3d rendering of a pink broken piggy bank lying on a white background with many dollar banknotes flying out of it. Loss of savings. No more funds. Bankruptcy and crisis.

 

 

 

 

 

 

 

 

 

The Financial Ombudsman has ordered wealth manager, Brewin Dolphin, to pay a client’s £60,000 income tax bill. The firm had recommended that the client put £160,000 into a pension without first establishing that he had made a previous withdrawal from another pension plan – meaning that he was liable for income tax on the majority of the investment.

The client approached Brewin Dolphin for investment advice in August 2018. His family business had some money on deposit following a sale of land.  The client wanted to invest some of the money in his own name rather than invest in his family’s pension scheme.  The existing family pension was a small self-administered pension scheme (SSAS), of which he was a member, alongside other family members.

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Early the following year, the client was told by his accountant that investing in the SIPP made him liable for a £60,000 tax bill

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He had not contributed to a pension in the previous three years and had built up his annual allowance, so Brewin Dolphin’s adviser recommended that the client invest £160,000 in a Self-Invested Personal Pension (SIPP).

Early the following year, the client was told by his accountant that investing in the SIPP made him liable for a £60,000 tax bill. He had previously withdrawn money from a personal pension in 2015, which had triggered the Money Purchase Annual Allowance (MPAA), limiting the amount he could pay into a new pension tax free to £4,000 a year.

The client complained to Brewin Dolphin about the advice. The firm rejected his complaint, arguing that it had acted on the basis of information provided by him, and that he had failed to tell them about the previous pension withdrawal.  Brewin Dolphin identified that he had been given a letter by his other pension provider about the 2015 withdrawal, which stated that he had triggered the MPAA and should give a copy to his other pension providers.  It also said that the client had signed a declaration that Brewin Dolphin could only provide generic tax advice.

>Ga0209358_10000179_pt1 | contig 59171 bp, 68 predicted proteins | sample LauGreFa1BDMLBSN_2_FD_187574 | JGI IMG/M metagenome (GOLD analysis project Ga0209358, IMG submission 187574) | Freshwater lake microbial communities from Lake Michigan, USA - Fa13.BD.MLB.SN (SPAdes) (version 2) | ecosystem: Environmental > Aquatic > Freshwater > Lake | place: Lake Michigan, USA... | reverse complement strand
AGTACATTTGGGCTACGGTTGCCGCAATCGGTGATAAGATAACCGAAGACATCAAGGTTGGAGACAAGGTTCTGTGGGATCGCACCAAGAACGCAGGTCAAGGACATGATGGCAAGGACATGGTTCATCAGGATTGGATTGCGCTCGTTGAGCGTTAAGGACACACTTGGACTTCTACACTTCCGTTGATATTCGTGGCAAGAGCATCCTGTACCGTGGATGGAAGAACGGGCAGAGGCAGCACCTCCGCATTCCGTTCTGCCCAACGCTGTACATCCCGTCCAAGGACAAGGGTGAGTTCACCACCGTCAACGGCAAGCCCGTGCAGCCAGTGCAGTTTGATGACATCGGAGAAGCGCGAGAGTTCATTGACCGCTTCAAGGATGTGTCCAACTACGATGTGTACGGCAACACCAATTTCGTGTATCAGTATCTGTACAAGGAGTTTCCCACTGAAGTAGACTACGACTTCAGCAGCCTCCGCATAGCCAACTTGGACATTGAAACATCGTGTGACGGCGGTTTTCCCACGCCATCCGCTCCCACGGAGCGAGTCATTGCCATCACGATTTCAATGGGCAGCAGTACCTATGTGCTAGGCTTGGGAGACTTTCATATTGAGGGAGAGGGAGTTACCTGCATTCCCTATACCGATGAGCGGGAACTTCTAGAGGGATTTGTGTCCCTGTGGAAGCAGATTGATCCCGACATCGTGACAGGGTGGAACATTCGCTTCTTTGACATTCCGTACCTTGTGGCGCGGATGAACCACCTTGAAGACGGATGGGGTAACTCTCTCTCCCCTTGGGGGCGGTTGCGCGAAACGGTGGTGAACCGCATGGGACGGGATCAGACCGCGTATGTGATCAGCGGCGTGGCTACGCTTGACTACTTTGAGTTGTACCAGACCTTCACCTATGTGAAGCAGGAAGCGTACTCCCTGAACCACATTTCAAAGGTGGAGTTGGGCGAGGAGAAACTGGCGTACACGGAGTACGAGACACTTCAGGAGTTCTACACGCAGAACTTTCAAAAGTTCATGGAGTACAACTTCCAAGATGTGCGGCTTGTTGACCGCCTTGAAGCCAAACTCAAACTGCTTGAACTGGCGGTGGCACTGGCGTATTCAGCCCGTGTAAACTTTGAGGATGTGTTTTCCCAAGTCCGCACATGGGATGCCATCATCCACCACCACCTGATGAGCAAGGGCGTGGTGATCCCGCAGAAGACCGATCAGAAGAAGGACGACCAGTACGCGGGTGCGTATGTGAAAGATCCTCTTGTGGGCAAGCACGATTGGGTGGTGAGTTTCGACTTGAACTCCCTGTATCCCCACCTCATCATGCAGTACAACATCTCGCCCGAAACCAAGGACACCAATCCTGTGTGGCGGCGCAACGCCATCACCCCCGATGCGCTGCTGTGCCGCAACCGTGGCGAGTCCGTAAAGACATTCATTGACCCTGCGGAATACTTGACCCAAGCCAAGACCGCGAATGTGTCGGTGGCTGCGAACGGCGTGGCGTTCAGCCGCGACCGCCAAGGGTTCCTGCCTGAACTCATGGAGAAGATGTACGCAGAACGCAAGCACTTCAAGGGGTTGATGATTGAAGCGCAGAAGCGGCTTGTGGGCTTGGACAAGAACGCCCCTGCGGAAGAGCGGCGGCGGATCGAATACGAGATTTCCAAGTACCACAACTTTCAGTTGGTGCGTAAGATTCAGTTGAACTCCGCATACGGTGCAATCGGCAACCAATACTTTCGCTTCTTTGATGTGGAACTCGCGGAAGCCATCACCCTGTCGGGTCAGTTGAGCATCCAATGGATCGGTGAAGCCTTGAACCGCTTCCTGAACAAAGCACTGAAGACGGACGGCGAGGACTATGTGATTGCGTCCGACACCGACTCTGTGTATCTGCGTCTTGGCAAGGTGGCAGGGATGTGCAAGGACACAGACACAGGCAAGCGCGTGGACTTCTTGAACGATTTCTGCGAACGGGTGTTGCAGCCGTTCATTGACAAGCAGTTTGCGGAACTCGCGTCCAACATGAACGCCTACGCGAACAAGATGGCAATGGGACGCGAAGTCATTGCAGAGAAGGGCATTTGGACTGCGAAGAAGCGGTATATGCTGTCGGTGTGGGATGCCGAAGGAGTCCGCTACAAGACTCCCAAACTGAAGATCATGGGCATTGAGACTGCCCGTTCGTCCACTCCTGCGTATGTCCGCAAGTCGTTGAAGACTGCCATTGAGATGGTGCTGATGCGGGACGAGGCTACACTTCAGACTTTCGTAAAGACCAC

The client complained to the Financial Ombudsman Service, which upheld his complaint.  Ombudsman Kim Parsons decided that as the letter about the earlier withdrawal was sent to the client three years previously, he may not have known that it was still relevant.  He also concluded that Brewin Dolphin’s adviser had made insufficient efforts to establish the client’s previous pension arrangements.  The adviser had left the boxes about ‘personal pensions’ and ‘benefit crystallisation’ blank on the Client Information Form completed before he gave the client advice.

The Ombudsman ordered Brewin Dolphin to pay the tax liability and any other costs and charges the client had incurred.

This case sends out a warning to advisers that they must be careful to collect all relevant information when offering advice – particularly when this involves complex pension arrangements,” said James Burgoyne, Director – Claims & Technical, Brunel Professions.  “The Ombudsman has demonstrated that advisers cannot rely on disclaimers and may be liable for costs if they fail to capture all the facts.

The FOS has published the Ombudsman’s decision on its website. Reports about the case have been published by Citywire Wealth Manager and FT Adviser.

Brunel secures competitive professional indemnity insurance cover for financial services professionals.  To find out more visit the Brunel website or call Mark Sommariva on 0203 475 3275.